Chinese 21 578 40 188 47 77 withheld because a small sample size makes it unreliable 24 28 172
Black 20 1,222 30 579 30 301 35 162 26 476
Mixed 12 987 23 350 22 178 withheld because a small sample size makes it unreliable 75 18 337
White British 16 80,009 24 39,178 31 15,748 35 2,753 17 10,510
White Other 15 5,493 25 1,979 34 1,082 38 160 15 737
Other 22 643 29 280 31 156 42 110 27 245

Download table data for ‘Physical inactivity by ethnicity and socio-economic group’ (CSV) Source data for ‘Physical inactivity by ethnicity and socio-economic group’ (CSV)

Summary of Physical inactivity Physical inactivity by ethnicity and socio-economic group Summary

This data shows that:

  • of people in managerial and professional occupations, the Asian group was most likely to be physically inactive (at 26%); there was a 14 percentage point difference between this group and people from a Mixed ethnic background, 12% of whom were inactive

  • of people in intermediate and lower supervisory occupations, the Asian, Black and Chinese groups were most likely to be inactive (at 33%, 30% and 40% respectively) compared with the group overall; however, use caution when comparing these groups to each other, as results are less reliable

  • of people in routine and manual occupations, the Asian and Chinese groups were most likely to be inactive compared with the group overall (at 39% and 47% respectively)

  • it’s not possible to draw firm conclusions about differences in physical activity for the long-term unemployed, or students and people whose occupation was unclassified, because results for these groups are less reliable

6. Methodology

Active Lives is a 'push-to-web' survey which involves up to 4 postal mailouts designed to encourage participants to complete the survey online. A letter is sent to a household inviting up to 2 people per household to take part in the survey, either online or by requesting a paper version of the questionnaire.

The overall sample size is just under 200,000 people each year. The survey sample is randomly selected from the Royal Mail’s Postal Address File, which is a list of addresses in the UK that is maintained by the Royal Mail and has a very high coverage of private residential addresses.

Weighting:

Weighting is used to adjust the results of a survey to make them representative of the population and improve their accuracy.

For example, a survey which contains 25% women and 75% men will not accurately reflect the views of the general population, which we know has an even 50/50 split.

Statisticians rebalance or ‘weight’ the survey results to more accurately represent the general population. This helps to make them more reliable.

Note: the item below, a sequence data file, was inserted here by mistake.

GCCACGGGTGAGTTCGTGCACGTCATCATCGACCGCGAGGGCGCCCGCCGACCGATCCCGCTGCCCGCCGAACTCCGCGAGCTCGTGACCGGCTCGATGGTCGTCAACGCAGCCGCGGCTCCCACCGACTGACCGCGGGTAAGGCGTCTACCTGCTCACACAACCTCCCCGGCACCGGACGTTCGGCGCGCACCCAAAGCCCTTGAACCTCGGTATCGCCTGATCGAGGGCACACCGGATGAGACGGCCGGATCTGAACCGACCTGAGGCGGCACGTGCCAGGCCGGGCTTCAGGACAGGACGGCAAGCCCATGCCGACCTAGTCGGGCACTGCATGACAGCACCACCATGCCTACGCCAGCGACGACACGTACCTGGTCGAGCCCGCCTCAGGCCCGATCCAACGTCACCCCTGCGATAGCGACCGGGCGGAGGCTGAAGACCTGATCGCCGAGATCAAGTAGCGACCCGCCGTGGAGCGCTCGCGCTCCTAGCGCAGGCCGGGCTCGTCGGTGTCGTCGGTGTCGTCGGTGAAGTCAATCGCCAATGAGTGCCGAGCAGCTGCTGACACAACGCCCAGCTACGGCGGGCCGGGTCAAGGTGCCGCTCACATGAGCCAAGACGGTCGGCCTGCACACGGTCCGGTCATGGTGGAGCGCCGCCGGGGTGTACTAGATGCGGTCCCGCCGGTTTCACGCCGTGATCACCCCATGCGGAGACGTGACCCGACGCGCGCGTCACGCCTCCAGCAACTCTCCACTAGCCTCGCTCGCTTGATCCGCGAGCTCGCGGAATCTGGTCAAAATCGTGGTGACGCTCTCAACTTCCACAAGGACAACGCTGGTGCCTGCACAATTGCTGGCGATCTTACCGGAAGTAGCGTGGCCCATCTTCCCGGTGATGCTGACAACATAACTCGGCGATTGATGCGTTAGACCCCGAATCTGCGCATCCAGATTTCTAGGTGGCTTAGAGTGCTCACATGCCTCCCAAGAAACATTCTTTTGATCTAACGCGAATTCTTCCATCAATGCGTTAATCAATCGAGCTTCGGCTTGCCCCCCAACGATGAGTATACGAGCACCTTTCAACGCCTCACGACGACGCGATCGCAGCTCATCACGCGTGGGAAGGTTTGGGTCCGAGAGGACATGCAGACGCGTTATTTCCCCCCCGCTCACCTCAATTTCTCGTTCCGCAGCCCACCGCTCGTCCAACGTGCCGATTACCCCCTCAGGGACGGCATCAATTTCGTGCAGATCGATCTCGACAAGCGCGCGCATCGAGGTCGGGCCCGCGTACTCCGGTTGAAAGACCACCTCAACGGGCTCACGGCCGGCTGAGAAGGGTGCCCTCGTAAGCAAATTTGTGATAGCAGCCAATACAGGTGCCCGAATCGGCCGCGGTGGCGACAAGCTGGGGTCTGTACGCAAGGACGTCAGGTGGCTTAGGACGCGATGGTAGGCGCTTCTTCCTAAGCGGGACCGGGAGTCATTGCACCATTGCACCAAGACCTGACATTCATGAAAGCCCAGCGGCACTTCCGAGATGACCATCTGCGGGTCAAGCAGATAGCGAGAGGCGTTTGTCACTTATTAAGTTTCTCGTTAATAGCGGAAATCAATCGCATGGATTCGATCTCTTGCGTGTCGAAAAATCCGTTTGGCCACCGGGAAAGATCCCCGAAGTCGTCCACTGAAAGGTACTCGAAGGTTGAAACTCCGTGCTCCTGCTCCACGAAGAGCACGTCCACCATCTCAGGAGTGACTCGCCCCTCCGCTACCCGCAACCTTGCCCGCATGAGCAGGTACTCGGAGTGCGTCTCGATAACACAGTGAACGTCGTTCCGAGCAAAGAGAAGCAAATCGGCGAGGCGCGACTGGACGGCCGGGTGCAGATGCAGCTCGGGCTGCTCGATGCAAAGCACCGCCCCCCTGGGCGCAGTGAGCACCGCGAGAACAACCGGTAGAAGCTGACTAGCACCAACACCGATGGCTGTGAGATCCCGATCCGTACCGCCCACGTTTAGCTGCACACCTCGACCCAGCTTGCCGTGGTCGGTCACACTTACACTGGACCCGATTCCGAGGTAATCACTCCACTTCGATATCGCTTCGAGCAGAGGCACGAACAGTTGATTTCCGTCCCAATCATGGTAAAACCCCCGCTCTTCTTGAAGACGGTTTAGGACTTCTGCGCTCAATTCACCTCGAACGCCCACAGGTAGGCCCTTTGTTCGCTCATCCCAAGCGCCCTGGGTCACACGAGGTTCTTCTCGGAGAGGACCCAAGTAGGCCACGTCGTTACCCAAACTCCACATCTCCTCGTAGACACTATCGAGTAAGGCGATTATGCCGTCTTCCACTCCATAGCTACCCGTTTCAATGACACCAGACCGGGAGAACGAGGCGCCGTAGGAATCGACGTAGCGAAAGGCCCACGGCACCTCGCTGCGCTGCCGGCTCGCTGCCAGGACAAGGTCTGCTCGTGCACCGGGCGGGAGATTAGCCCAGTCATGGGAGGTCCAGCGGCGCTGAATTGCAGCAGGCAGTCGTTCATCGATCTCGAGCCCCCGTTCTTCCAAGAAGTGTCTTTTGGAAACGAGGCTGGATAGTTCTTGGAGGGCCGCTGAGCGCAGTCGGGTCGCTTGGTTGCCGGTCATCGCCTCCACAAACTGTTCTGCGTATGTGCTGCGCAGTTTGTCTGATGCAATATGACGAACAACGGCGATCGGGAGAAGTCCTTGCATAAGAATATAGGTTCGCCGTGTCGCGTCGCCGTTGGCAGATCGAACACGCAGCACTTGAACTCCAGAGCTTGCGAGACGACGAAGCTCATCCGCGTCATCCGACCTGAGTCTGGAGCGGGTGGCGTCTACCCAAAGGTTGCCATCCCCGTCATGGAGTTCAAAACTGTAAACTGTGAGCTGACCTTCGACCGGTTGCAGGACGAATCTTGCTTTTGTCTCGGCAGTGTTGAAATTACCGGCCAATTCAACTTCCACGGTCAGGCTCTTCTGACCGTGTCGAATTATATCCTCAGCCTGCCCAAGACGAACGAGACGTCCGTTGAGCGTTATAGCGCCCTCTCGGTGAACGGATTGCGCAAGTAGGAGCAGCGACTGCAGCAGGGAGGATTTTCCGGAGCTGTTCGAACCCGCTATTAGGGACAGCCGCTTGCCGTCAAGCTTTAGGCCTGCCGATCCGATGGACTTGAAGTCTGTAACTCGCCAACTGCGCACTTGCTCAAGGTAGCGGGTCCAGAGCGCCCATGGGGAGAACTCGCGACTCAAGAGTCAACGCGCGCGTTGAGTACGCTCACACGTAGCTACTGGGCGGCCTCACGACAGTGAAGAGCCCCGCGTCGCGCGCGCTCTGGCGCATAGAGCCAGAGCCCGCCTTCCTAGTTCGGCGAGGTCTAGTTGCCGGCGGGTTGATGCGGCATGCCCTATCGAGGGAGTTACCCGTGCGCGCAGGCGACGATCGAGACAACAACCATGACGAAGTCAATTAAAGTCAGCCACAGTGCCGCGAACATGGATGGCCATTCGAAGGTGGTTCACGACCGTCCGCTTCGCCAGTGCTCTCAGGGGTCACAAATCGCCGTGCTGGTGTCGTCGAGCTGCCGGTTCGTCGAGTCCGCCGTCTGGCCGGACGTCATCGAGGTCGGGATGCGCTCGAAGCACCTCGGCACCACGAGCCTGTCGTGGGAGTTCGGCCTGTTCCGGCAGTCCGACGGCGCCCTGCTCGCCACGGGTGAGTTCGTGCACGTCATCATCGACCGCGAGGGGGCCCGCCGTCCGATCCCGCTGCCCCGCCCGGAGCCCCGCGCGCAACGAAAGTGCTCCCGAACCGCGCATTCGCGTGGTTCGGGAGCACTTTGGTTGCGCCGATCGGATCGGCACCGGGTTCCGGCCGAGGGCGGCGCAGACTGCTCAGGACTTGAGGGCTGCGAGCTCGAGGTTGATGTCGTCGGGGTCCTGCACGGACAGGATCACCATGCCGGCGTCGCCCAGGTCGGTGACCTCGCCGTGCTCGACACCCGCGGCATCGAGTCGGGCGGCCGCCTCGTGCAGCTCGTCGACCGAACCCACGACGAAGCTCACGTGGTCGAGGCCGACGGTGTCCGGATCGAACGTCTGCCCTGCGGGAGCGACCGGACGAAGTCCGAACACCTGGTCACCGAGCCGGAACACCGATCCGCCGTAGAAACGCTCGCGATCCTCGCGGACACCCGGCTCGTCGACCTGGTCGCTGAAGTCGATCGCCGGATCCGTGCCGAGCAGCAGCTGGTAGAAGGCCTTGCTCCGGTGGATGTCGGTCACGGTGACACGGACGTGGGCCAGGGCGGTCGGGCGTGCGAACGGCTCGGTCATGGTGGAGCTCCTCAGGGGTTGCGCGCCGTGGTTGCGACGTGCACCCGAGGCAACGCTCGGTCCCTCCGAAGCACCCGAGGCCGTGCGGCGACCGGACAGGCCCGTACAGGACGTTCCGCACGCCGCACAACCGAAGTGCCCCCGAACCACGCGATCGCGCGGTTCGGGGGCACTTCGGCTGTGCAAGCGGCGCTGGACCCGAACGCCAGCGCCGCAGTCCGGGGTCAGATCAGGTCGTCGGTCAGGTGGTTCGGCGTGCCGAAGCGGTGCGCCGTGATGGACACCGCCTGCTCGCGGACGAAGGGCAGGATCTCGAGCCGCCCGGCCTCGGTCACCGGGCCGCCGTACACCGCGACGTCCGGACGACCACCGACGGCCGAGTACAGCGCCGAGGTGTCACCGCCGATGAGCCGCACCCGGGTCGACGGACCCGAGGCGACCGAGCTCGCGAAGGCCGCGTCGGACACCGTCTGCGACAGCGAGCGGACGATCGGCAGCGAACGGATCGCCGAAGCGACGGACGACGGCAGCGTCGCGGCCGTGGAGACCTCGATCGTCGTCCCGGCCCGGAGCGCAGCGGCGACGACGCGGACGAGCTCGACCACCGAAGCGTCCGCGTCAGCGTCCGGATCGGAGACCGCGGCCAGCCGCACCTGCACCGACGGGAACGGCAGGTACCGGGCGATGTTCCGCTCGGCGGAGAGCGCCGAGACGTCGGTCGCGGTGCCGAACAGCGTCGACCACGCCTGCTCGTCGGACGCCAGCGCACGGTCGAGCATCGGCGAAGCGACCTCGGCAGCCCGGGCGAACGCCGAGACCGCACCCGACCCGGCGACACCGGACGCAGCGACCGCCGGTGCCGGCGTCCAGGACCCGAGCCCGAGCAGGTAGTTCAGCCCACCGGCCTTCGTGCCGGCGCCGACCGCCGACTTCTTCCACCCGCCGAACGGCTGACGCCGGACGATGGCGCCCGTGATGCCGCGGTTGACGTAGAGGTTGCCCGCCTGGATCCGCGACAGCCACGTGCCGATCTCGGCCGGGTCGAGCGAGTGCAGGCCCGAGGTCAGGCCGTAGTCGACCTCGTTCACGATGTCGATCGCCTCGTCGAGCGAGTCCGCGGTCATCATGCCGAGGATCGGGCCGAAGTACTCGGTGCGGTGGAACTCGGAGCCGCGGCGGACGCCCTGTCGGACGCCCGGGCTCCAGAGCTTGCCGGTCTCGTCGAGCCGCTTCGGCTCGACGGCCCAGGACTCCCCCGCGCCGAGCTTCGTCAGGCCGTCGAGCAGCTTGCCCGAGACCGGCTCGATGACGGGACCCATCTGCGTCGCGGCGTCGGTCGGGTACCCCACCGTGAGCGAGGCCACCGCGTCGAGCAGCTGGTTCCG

Data has been weighted to ONS population measures for geography and key demographics.

Suppression rules and disclosure control

Results are not published when they're based on fewer than 30 respondents.

Rounding

Estimates in the charts and tables are given to the nearest whole number but all gaps and differences have been calculated on unrounded data.

You can download more detailed estimates (to 1 decimal place) if you download the data.

Related publications

Sporting Future

Physical inactivity levels in adults aged 40 to 60 in England

Quality and methodology information

Further technical information

Active Lives Survey 2015/2016 : Technical notes to accompany the year 1 report (PDF)

7. Data sources

Source

Type of data

Survey data

Type of statistic

Official statistics

Publisher

Sport England

Publication frequency

Twice a year

Purpose of data source

The Active Lives Survey measures the number of people aged 16 and over who take part in sport and physical activity.

This data informs the government’s strategy on physical activity, Sporting Future, which looks at 5 aspects of physical activity:

  • physical well-being
  • mental well-being
  • individual development
  • social and community development
  • economic development

8. Download the data

Physical Inactivity - Spreadsheet (csv) 54 KB

This file contains data for the year 2015/16. This is the data used in the charts, tables and commentary shown on this page. This file contains the following: ethnicity, geography, gender, age, socio-economic status, value, denominator, numerator, upper CI, lower CI and number of respondents

Physical inactivity v2 - Spreadsheet (csv) 78 KB

This file contains data for 2015/16 (revised) and 2016/17. This is the latest data available, but does not reflect the figures shown in the charts, tables and commentary on this page. This file contains the following: ethnicity, year, geography, gender, age, socio-economic status, value, denominator, numerator, upper CI, lower CI and number of respondents